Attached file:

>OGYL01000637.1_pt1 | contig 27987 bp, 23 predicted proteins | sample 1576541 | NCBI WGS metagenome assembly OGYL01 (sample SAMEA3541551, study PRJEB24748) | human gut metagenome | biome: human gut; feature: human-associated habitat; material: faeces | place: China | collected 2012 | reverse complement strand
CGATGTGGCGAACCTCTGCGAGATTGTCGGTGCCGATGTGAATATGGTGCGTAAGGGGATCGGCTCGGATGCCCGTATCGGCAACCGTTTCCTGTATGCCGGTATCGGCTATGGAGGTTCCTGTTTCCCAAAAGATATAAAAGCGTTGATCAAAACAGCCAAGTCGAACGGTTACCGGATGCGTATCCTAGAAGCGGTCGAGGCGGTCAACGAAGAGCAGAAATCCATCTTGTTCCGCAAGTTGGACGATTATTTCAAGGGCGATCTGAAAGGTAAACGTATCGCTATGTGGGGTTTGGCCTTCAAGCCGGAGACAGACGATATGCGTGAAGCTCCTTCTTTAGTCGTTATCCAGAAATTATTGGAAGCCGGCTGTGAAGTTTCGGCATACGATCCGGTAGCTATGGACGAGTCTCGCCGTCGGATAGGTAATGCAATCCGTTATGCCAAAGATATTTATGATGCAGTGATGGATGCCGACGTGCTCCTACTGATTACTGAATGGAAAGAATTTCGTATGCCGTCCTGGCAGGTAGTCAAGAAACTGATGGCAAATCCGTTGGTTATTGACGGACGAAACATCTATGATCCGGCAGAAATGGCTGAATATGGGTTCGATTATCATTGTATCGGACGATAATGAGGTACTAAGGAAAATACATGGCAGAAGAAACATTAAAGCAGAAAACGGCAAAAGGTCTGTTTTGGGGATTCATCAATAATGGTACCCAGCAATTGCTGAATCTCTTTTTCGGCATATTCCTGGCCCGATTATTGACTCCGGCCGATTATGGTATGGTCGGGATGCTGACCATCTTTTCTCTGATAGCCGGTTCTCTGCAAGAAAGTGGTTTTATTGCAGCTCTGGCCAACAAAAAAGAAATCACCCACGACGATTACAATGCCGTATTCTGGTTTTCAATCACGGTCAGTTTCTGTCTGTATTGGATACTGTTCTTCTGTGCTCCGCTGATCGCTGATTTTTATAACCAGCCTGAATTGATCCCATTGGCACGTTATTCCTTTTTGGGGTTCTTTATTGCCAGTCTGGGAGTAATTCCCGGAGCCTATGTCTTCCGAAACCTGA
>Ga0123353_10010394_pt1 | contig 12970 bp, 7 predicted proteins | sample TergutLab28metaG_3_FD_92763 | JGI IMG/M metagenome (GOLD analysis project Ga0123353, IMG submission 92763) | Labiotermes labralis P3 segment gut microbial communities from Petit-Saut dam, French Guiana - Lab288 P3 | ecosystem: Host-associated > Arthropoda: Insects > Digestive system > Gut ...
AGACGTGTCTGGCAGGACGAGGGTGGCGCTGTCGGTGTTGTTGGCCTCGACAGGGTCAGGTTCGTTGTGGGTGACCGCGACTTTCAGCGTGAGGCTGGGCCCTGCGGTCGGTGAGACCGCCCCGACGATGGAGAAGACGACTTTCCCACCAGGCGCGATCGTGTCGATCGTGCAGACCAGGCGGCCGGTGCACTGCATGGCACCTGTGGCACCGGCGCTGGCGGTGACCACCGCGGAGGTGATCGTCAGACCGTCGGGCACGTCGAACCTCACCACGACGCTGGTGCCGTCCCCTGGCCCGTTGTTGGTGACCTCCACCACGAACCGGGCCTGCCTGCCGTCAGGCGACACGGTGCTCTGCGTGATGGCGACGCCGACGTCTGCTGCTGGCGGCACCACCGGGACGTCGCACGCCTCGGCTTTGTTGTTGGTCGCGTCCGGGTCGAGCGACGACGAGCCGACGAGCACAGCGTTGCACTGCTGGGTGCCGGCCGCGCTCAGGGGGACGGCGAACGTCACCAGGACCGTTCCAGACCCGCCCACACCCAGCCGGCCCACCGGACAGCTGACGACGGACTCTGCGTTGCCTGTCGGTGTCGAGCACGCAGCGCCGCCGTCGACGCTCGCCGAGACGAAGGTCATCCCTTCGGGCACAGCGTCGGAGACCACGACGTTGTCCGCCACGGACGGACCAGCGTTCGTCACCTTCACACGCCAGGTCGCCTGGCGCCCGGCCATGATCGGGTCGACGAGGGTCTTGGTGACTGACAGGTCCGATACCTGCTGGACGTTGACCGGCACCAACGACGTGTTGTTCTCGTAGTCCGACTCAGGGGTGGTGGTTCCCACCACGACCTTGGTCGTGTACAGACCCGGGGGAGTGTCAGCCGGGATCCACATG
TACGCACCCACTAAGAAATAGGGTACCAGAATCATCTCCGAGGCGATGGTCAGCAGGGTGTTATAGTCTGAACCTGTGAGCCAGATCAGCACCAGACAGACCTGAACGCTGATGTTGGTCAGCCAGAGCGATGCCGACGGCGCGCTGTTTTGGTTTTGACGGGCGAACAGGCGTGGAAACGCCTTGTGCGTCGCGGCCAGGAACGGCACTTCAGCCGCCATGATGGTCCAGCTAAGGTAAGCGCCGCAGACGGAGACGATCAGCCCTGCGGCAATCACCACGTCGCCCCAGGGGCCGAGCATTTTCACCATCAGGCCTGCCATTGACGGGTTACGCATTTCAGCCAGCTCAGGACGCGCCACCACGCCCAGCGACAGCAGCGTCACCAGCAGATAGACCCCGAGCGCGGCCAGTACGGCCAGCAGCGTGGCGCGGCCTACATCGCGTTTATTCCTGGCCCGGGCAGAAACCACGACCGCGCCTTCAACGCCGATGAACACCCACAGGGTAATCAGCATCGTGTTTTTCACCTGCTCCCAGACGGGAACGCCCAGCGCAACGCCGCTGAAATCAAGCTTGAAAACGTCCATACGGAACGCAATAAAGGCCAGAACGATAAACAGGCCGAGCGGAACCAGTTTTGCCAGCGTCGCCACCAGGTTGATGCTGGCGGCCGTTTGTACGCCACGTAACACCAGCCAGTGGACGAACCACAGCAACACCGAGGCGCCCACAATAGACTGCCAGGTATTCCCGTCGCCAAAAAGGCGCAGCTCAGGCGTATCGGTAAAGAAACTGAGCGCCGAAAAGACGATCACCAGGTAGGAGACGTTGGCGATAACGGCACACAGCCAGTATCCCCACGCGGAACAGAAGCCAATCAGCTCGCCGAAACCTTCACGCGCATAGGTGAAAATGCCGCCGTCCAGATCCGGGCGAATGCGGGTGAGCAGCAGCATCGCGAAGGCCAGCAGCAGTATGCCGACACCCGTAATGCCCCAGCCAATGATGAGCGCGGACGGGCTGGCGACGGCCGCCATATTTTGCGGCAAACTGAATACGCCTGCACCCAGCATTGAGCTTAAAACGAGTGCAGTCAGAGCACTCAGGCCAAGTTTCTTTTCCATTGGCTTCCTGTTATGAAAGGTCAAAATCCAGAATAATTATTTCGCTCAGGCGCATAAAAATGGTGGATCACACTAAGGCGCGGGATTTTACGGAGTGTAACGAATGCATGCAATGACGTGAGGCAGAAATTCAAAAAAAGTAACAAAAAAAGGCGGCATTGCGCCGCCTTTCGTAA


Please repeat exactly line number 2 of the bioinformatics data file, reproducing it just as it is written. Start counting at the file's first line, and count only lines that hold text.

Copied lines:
CGATGTGGCGAACCTCTGCGAGATTGTCGGTGCCGATGTGAATATGGTGCGTAAGGGGATCGGCTCGGATGCCCGTATCGGCAACCGTTTCCTGTATGCCGGTATCGGCTATGGAGGTTCCTGTTTCCCAAAAGATATAAAAGCGTTGATCAAAACAGCCAAGTCGAACGGTTACCGGATGCGTATCCTAGAAGCGGTCGAGGCGGTCAACGAAGAGCAGAAATCCATCTTGTTCCGCAAGTTGGACGATTATTTCAAGGGCGATCTGAAAGGTAAACGTATCGCTATGTGGGGTTTGGCCTTCAAGCCGGAGACAGACGATATGCGTGAAGCTCCTTCTTTAGTCGTTATCCAGAAATTATTGGAAGCCGGCTGTGAAGTTTCGGCATACGATCCGGTAGCTATGGACGAGTCTCGCCGTCGGATAGGTAATGCAATCCGTTATGCCAAAGATATTTATGATGCAGTGATGGATGCCGACGTGCTCCTACTGATTACTGAATGGAAAGAATTTCGTATGCCGTCCTGGCAGGTAGTCAAGAAACTGATGGCAAATCCGTTGGTTATTGACGGACGAAACATCTATGATCCGGCAGAAATGGCTGAATATGGGTTCGATTATCATTGTATCGGACGATAATGAGGTACTAAGGAAAATACATGGCAGAAGAAACATTAAAGCAGAAAACGGCAAAAGGTCTGTTTTGGGGATTCATCAATAATGGTACCCAGCAATTGCTGAATCTCTTTTTCGGCATATTCCTGGCCCGATTATTGACTCCGGCCGATTATGGTATGGTCGGGATGCTGACCATCTTTTCTCTGATAGCCGGTTCTCTGCAAGAAAGTGGTTTTATTGCAGCTCTGGCCAACAAAAAAGAAATCACCCACGACGATTACAATGCCGTATTCTGGTTTTCAATCACGGTCAGTTTCTGTCTGTATTGGATACTGTTCTTCTGTGCTCCGCTGATCGCTGATTTTTATAACCAGCCTGAATTGATCCCATTGGCACGTTATTCCTTTTTGGGGTTCTTTATTGCCAGTCTGGGAGTAATTCCCGGAGCCTATGTCTTCCGAAACCTGA